Out of the frying pan, into the fire

Shahzad Baloch April 28, 2010

QUETTA: “Do not heed the rumble of a distant drum,” says legendry Persian poet Omar Khayyam.

True – at least in the case of 30-year old Chaudhary Nawaz and 28-year old Abdul Rashid, both hailing from Gujarat district of Punjab. The pair set out for Greece in search of a better future but instead landed in a prison in the Iranian port city of Bander Abbas. “Bashir Ahmed, an agent in Gujrat, had promised to send me to Greece via Iran and Turkey for Rs 400,000,” Nawaz told The Express Tribune at the FIA centre in Quetta. “I was supposed to pay the money in three installments,” he added.

Human smugglers are doing their dirty work openly, deceiving innocent villagers with promises of a prosperous life abroad. “Few are able to reach their dreamland and most of them are arrested en route,” Nawaz said. Nawaz’s lower-middle class family decided to send him to Greece to end their financial woes once and for all. They gambled all their money but only to see their son land in jail, instead. Abdul Rashid, another illegal immigrant, said that they had started their journey from Karachi along with 100 people.

A local human smuggler in Gwadar helped them cross the border into Iran under the cover of darkness. “Across the border in Iran we were given in charge of another agent who bundled us into three vehicles like animals and drove us through a dense forest for a couple of days,” Rashid said. “En route the agents kicked us, slapped us and beat us with sticks,” he added. Rashid said the agents bribed border guards and security officials to allow the vehicles to cross checkpoints and travel on.

“It was the worst experience of my life,” Rashid recalled with a shudder. “We had to go without food and water for days. We were not allowed to take a bath for five days,” he added. While crossing a checkpoint in the Iranian city of Bander Abbas, they were stopped by masked gunmen at gunpoint and deprived of all their valuables. “It was all planned,” Rashid said, accusing the Iranian and Pakistani agents of orchestrating the “looting drama”. Finally they were arrested by Iranian law enforcers. Nawaz and Bashir were handed over to Pakistani border guards by their Iranian counterparts a couple of days back and now they are in FIA custody.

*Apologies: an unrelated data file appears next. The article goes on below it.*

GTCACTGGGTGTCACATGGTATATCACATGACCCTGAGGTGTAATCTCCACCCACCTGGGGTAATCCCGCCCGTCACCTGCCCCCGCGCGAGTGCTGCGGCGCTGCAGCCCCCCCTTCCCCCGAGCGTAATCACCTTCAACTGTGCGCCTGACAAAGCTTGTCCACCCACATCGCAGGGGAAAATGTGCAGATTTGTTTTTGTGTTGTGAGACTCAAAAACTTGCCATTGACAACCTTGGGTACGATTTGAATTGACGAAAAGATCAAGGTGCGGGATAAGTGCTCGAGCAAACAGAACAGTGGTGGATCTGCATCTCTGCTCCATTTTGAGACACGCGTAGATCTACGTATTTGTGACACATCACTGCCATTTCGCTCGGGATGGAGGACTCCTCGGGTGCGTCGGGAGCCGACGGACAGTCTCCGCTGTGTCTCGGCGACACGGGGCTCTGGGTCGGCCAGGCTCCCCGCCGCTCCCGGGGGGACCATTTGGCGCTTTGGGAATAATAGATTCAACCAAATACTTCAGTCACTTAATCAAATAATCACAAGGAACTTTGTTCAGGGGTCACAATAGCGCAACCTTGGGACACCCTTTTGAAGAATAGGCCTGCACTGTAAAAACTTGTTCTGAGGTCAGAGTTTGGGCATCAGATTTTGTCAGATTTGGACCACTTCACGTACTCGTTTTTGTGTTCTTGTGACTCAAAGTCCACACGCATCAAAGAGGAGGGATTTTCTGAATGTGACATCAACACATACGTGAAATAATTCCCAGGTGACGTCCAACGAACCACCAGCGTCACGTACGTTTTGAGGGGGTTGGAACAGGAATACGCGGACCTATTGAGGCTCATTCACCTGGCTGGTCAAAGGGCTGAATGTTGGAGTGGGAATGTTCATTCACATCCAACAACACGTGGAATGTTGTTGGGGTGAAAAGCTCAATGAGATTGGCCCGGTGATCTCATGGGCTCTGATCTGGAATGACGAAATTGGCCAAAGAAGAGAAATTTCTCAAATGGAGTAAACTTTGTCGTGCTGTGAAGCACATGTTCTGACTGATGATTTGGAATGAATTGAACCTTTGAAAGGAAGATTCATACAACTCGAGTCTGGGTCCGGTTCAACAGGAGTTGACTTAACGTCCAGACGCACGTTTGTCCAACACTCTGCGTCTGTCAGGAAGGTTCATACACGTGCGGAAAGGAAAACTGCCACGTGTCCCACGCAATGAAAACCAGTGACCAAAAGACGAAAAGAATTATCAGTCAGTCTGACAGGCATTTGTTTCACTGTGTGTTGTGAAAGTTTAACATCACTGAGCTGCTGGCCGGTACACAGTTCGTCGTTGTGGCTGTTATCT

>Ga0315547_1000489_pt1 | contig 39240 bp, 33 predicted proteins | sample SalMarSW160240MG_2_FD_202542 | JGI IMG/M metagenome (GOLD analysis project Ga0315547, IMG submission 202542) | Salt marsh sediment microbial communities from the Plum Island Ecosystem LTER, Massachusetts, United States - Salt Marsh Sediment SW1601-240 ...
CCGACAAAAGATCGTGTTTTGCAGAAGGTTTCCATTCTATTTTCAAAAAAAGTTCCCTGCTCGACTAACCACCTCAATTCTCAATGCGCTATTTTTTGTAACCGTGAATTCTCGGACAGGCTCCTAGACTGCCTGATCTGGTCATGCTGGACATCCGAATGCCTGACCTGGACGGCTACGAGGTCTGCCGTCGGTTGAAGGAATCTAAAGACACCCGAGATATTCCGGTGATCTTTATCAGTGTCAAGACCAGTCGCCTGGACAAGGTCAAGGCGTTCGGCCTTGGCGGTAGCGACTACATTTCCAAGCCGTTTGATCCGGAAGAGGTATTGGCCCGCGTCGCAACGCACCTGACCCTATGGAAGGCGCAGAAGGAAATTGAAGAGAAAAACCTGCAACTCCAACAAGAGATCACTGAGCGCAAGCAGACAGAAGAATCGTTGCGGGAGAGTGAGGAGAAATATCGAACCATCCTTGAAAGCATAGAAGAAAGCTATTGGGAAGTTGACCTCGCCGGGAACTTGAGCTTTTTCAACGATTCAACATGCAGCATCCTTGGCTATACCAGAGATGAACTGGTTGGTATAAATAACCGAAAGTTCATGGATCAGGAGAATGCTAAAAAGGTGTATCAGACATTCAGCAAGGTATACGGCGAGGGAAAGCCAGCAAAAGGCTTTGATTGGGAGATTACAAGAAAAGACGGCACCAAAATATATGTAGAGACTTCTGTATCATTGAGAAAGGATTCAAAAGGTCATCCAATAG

Interestingly, the two young men are undeterred by their ordeal. They are determined to make it to their dreamland. Assistant Director of the Federal Investigation Bureau (FIA), Sultan Afridi, says the illegal immigrants are always reluctant to divulge information about human smugglers, called agents. “These agents also enjoy support from political leaders,” Afridi told The Express Tribune at his office. “Pakistan has an 850-kilometre long border with Iran. It is very difficult to seal the border to check the cross-border movement of illegal immigrants. The FIA is doing its best within available resources to check this human smuggling,” he said. “We are working in collaboration with the Frontier Corps. But the Mekran police are not cooperating with us,” he added.

“Most of the illegal immigrants belong to Gujrat, Mandi Bhauddin and Gujranwala, while some of them also hail from as far as Peshawar and Larkana,” Afridi said. “Around 1,150 illegal immigrants have been arrested during the last four months, while last year 4,500 illegal immigrants were apprehended. All of them were handed over by Iranian border guards to Pakistani authorities,” he added. The FIA official said that they have also arrested 1,400 agents so far since 2004, 17 of them from Quetta. He regretted that in most of the cases accused human smugglers get acquitted from courts for lack of evidence.

“There is a need for reforms in human trafficking laws to make them more effective,” he said. Afridi also said that there was need for enhancing the capacity of courts in Balochistan as all prisons in the province could house only 1,500 prisoners, which is equal to the number of illegal immigrants handed over by Iranian forces every month.

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